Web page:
The week in higher education - 28 November 2013

November 28, 2013
  • His department’s sums might be in a muddle, but it seems David Willetts has committed a more unforgivable sin: creating a generation of teetotal, work-obsessed student bores. Assessing the impact of £9,000 tuition fees, the Financial Times reported that students “drink less and study more”, with some student bars “completely empty most nights”. “We might be creating a generation of prematurely middle-aged people,” said one Oxbridge don. Cash-strapped students were scouring internet sites for cheaper gas and insurance deals instead of picking up offers for free drinks, and were equally keen on value for money from their courses, the paper reported on 21 November. But as the newly sober sector contemplates unpalatable cuts in the near future, a few stiff drinks might be in order for all.
  • Academics have backed calls by University of Manchester students to reform economics classes that focus on neoliberal theories. In a letter to The Guardian on 22 November, several university economists say that students are right to complain that their courses do little to explain why the financial crash occurred and are too focused on training them for City jobs. Advocating a “more pluralist and relevant curriculum” that “offers greater power to explain real-world events”, the Association for Heterodox Economics’ letter follows a similar one by several post-Keynesian economists published by the newspaper on 19 November. The earlier letter bemoans an “intellectual monoculture” reinforced by a research funding system that rewards publications in journals “heavily biased in favour of orthodoxy”.
  • Several columnists were aghast at guidance issued on 22 November suggesting that universities might have to allow debates led by religious speakers to have segregation by gender – as long as rooms are split “left and right, rather than front and back”. On 26 November, The Daily Telegraph’s Allison Pearson tweeted her astonishment at the advice from Universities UK on external speakers, saying “we must fight this”. On the same day, The Guardian’s Polly Toynbee branded the advice, designed to ensure that freedom of expression is not “curtailed unlawfully”, as “excruciating nonsense” that pandered to the “sexist eccentricities of some religions”.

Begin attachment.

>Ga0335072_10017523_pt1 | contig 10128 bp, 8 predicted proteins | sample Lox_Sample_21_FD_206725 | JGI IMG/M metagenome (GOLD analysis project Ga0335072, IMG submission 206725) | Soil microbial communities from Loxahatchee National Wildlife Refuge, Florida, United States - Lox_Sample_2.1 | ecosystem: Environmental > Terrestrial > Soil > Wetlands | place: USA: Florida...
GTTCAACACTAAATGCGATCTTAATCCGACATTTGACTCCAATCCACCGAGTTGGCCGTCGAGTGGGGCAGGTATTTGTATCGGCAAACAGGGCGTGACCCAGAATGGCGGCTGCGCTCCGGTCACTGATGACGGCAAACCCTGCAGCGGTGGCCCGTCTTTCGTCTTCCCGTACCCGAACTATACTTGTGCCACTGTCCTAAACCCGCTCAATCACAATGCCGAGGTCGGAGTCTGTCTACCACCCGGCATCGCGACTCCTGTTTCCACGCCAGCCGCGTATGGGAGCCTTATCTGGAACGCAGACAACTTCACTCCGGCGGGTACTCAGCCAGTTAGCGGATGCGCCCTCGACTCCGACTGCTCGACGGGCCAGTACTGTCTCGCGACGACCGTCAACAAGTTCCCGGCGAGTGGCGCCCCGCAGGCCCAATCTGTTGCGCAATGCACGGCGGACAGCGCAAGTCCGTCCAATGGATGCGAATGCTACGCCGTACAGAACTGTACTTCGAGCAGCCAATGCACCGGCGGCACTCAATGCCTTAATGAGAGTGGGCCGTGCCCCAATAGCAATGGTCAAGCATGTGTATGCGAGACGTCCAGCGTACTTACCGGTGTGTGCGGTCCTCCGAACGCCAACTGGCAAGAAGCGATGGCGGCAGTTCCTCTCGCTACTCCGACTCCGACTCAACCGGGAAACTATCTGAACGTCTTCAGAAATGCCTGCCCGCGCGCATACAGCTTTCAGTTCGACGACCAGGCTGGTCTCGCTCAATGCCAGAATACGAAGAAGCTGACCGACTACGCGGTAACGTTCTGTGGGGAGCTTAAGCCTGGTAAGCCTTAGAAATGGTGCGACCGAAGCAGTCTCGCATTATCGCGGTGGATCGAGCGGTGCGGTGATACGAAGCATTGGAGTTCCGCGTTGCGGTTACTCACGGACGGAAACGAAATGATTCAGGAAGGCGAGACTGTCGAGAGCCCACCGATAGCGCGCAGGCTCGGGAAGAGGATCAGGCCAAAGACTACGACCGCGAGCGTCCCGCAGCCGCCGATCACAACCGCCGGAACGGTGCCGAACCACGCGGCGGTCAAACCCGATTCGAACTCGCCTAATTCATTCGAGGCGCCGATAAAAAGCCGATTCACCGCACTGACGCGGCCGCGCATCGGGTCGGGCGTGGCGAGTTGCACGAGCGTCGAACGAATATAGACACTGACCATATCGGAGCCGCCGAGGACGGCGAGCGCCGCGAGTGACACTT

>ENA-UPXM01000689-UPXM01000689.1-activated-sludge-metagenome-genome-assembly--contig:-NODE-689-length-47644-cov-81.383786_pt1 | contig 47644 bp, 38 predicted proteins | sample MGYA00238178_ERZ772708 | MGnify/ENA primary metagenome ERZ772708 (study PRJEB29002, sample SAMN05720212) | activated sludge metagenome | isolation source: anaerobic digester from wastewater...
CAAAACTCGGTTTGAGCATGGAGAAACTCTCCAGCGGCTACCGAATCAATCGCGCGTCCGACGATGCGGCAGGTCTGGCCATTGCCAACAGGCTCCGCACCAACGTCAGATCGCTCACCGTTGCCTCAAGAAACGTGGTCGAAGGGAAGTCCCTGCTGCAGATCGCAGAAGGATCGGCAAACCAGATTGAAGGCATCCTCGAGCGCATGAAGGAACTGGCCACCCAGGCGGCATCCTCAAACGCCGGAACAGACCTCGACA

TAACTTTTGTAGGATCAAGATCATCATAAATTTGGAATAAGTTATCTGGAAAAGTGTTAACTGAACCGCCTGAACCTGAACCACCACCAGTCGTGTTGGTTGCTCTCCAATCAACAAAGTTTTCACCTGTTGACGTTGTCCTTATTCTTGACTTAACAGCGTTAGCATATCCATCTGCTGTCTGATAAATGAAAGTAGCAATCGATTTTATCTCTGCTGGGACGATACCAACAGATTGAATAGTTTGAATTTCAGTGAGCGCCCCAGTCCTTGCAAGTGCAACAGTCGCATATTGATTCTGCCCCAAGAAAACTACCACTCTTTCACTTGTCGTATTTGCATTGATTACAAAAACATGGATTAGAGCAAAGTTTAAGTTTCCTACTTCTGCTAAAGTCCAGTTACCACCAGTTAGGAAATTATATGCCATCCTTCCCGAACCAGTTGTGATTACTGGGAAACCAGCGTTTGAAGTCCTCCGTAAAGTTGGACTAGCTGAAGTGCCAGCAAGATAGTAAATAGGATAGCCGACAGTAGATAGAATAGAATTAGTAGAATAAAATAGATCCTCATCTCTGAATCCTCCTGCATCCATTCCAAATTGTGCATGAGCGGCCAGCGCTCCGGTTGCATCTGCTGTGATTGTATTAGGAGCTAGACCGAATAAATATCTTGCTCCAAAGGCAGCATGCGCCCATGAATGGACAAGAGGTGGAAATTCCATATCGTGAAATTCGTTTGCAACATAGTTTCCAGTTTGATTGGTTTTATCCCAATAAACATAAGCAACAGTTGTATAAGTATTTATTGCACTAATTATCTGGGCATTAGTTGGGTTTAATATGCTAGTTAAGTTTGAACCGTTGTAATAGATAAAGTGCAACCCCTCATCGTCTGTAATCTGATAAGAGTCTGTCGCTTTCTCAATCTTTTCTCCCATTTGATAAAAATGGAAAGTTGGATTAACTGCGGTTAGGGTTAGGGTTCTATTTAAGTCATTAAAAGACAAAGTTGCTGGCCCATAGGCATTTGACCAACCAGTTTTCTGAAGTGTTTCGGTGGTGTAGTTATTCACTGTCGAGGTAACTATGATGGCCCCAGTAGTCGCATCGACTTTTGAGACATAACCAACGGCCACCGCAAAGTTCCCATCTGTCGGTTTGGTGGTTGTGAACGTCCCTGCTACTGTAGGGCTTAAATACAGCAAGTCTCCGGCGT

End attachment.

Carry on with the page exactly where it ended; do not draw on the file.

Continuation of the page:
• As Chancellor George Osborne cracked down on payday lenders, the private loan sector received a shot in the arm from the sale of student loans taken out in the 1990s. Loans worth £890 million were sold to “experts in consumer debt” Erudio Student Loans for £160 million, the Department for Business, Innovation and Skills announced on 25 November. Of the 300,000 still to repay loans from more than 15 years ago, about half are earning below the repayment threshold, but the 40 per cent not paying in line with their terms can expect more attention. One of the firms behind Erudio – Arrow Global – is part of a debt collection industry renowned for avidly pursuing potential debtors with repayment demands, The Independent reported on 26 November. NUS president Toni Pearce said the sale meant that the public was “subsidising a private company making a profit from public debt, which is incredibly problematic”.
  • About 40 students have defied a court ruling ordering the end of their occupation of the University of Birmingham’s senate chamber, The Guardian reported on 26 November. Student group Defend Education occupied Birmingham’s administrative hub on 20 November, calling for greater university democracy and expressing anger about vice-chancellor David Eastwood’s “unacceptable” £409,000 pay package, the paper reported. Birmingham was granted a possession order on 25 November and an injunction to stop further unauthorised sit-ins, but the group has voted to remain on site and was still there as Times Higher Education went to press. Union vice-president Hattie Craig and former vice-president Simon Furse were named in the writ and could face imprisonment if they take part in similar protests in the next year. Birmingham said it respected the rights of students “to protest peacefully and within the law”, but the protest “is diverting…resources and potentially diminishing the safety of our 28,000 other students”.

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